Prisoners of Hope

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Prisoners of Hope
PrisonersofHope.jpg
Author Dayna Curry and Heather Mercer
Country United States
Language English
Publisher WaterBrook Press
Published in English
December 16, 2003
Media type Print (hardcover and paperback)
Pages 320
ISBN 978-1-57-856646-4

Prisoners of Hope: The Story of Our Captivity and Freedom in Afghanistan is the 2003 memoir of American missionaries and aid workers Dayna Curry and Heather Mercer. The book details their early lives, their humanitarian work in Afghanistan, and their three months of imprisonment by the Taliban in 2001.[1]

Born to middle-class American families, Curry and Mercer met at Antioch Community Church in Waco, Texas. They volunteered to work as aid workers with Shelter Now International (SNI) in Afghanistan in 2001, having been motivated by a desire to serve "the poorest of the poor".[2] While there, they provided humanitarian aid to hospitals, street children, and impoverished communities in Kabul. Curry and Mercer were arrested by the Taliban on August 3 for evangelizing to a local family and imprisoned for over 100 days along with several other foreign volunteers. During their internment, they were threatened with execution and a number of inmates developed physical maladies, including head lice, asthma, and intestinal worms. Though the experience was "devastatingly hard", they wrote songs of praise and attempted to encourage the other prisoners.[2] All of the SNI members were eventually freed by United States forces during operations in Kabul following the September 11 attacks of 2001.

Curry and Mercer jointly wrote their memoir in the year following their rescue.[3] It was released in the summer of 2002 and received favorable reviews from critics.

Background[edit]

Dayna Curry grew up in Forest Hill, a suburb outside of Nashville, Tennessee with a population of roughly 23,000. Her parents divorced when she was young. She had a troubled youth following the divorce which included drugs, underage sex, shoplifting, and an abortion at the age of 17, all of which she deeply regretted. After becoming a Christian, she was able to "start all over and have a new life".[2] She graduated from Brentwood High School in 1989 and subsequently attended Baylor University in Waco, Texas. Her father later stated, "I've always noticed her ... wanting to help people, and she's tended to have done this through Christian-based organizations."[1] Heather Mercer grew up in a middle-class family in Vienna, Virginia. Like Curry, her parents also divorced and she attended Baylor University after graduating from Madison High School in 1995.[1] She converted to Christianity after attending a church concert.[2]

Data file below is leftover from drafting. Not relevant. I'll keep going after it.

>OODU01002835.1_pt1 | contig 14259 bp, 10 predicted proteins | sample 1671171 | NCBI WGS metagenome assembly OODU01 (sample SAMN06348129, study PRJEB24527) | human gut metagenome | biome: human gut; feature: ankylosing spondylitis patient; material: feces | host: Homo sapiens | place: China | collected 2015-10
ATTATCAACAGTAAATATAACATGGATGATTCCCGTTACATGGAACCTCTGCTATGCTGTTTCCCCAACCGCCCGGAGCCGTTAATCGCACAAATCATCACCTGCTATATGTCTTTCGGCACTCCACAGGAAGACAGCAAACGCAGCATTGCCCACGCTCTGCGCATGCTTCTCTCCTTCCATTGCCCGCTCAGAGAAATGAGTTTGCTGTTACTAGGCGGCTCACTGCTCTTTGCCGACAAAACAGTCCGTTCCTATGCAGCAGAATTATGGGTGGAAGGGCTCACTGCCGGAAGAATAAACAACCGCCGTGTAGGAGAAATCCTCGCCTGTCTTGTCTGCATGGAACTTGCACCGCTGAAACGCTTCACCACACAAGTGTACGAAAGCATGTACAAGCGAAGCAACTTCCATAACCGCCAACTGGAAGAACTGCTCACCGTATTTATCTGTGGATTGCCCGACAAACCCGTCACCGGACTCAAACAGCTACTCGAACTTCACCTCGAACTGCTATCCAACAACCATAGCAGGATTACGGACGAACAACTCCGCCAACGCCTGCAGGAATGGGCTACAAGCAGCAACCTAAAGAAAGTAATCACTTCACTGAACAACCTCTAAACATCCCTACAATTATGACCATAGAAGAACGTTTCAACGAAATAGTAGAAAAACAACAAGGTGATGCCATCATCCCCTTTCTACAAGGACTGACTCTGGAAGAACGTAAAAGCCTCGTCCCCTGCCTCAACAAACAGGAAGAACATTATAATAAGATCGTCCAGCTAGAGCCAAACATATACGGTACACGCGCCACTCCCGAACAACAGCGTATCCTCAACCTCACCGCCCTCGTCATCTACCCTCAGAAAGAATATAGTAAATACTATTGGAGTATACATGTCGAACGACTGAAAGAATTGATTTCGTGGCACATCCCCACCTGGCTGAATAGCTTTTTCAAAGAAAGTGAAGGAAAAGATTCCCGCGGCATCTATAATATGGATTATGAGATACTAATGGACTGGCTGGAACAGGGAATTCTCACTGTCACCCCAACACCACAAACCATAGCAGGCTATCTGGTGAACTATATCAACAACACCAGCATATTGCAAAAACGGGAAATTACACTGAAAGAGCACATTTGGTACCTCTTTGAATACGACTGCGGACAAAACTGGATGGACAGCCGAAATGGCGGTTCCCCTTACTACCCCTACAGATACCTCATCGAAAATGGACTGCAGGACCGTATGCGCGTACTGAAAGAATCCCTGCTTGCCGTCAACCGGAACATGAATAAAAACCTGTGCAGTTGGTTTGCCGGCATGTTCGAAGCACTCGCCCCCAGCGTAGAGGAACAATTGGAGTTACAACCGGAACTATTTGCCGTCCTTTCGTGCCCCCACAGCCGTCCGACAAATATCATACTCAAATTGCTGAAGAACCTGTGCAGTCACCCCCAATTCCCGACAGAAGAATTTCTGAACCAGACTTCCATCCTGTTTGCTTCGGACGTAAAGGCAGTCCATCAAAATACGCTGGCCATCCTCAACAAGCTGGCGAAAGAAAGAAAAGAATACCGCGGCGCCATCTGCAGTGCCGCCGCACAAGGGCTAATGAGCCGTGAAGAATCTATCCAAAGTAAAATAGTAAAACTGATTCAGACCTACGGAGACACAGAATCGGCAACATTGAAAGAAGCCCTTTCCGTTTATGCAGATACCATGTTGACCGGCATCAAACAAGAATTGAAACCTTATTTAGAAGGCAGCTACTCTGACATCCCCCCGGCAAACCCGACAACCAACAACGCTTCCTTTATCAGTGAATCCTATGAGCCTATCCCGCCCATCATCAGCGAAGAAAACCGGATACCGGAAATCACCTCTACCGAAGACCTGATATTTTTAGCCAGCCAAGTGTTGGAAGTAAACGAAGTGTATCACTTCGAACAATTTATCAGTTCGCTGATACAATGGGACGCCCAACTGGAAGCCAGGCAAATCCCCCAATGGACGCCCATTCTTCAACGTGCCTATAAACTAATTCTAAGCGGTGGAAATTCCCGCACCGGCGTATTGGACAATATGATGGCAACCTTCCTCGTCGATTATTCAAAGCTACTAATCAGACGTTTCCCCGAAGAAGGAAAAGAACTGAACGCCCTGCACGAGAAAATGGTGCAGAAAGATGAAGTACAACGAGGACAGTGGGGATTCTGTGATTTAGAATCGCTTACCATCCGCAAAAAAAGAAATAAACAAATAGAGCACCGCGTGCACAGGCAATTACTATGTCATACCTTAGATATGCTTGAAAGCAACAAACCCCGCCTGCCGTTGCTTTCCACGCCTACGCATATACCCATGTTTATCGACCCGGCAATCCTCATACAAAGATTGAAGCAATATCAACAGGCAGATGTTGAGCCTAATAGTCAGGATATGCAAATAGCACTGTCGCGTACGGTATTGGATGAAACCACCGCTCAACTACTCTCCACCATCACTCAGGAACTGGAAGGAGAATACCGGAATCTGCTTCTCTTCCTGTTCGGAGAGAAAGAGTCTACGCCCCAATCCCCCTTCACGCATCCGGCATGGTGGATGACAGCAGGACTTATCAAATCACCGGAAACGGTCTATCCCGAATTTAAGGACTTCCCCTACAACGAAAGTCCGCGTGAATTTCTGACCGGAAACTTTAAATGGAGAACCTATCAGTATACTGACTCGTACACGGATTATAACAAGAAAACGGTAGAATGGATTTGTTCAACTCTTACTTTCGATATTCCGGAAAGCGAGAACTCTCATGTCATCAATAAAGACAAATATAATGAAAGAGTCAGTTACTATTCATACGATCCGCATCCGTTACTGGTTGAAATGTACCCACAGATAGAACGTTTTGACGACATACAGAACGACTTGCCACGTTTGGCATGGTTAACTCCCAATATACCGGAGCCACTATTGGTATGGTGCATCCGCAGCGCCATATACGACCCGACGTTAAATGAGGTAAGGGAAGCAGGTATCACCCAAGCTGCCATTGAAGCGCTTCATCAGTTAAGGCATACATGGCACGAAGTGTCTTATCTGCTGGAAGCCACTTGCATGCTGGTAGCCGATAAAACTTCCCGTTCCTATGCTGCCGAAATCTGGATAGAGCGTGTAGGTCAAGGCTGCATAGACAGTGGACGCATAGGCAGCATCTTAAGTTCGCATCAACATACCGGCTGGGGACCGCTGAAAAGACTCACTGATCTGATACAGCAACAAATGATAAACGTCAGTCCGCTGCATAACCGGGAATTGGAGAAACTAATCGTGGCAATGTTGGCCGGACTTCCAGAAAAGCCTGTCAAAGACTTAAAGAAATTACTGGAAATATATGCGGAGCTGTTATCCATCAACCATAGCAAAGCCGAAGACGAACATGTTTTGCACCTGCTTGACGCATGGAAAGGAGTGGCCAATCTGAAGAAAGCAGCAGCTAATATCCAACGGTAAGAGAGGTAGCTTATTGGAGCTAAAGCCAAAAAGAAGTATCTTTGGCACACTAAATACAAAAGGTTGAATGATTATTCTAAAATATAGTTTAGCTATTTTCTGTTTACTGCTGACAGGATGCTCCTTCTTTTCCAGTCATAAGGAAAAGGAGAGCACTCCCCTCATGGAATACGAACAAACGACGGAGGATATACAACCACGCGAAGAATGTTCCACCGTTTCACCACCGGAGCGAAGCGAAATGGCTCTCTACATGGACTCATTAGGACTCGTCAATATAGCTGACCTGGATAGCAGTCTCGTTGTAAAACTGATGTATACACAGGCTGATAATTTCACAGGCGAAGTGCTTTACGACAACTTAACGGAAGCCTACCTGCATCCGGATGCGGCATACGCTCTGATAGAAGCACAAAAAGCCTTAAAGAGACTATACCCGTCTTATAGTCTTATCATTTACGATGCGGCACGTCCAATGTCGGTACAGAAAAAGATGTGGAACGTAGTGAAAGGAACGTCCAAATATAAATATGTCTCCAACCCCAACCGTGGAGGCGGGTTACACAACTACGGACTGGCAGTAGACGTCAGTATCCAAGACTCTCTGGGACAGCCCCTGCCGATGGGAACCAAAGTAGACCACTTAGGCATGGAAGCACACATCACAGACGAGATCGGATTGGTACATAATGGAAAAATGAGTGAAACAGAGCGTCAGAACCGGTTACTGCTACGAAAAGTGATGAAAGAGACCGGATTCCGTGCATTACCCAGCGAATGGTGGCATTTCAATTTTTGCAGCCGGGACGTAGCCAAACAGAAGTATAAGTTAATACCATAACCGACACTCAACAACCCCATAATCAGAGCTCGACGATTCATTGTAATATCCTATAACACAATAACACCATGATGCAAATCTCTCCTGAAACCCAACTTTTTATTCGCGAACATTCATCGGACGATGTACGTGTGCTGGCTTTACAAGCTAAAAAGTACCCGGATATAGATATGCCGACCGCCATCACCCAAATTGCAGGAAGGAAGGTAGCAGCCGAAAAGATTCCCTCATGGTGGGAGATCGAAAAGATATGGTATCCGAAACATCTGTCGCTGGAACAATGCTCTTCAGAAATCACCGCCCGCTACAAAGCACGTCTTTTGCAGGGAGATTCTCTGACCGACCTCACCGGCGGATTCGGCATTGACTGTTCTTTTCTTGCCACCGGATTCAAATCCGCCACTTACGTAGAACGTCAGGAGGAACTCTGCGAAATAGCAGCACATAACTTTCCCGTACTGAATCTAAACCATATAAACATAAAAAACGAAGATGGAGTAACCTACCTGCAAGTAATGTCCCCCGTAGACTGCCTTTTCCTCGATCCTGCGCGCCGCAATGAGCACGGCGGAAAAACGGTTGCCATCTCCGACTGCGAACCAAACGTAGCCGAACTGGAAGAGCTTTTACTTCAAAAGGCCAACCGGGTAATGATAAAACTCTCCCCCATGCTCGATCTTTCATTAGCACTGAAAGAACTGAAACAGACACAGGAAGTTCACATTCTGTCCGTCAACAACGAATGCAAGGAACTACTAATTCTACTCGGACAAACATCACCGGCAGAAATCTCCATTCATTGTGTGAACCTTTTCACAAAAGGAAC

"I was not confident I had much to offer a devastated nation like Afghanistan. I had no experience to qualify me—only average talents and abilities. In prayer I felt God ask me if I could do three things: Can you love your neighbor? Can you serve the poor? Can you weep as I weep for poor and broken people? I came to see God didn't need someone with extraordinary gifts and achievements. He just needed someone who could love, share her life, and feel for others as he did. He was looking for faithfulness, not fame."
—Heather Mercer[4]

Curry, then 29, and Mercer, then 24, met through their shared involvement in the Antioch Community Church in Waco, Texas, where they received the opportunity to serve in Kabul, Afghanistan as aid workers with Shelter Now International (SNI).[5] Mercer's parents strongly opposed the decision, especially after her younger sister, Hannah, died from an accidental prescription drug overdose shortly before her departure at the age of 21.[6] Despite being placed in the upscale Wazir Akbar Khan neighborhood in Kabul, Curry and Mercer purposely requested the "smallest, most decrepit house on the street", explaining that they had come to serve the poor and did not want to be treated as wealthy foreigners.[7]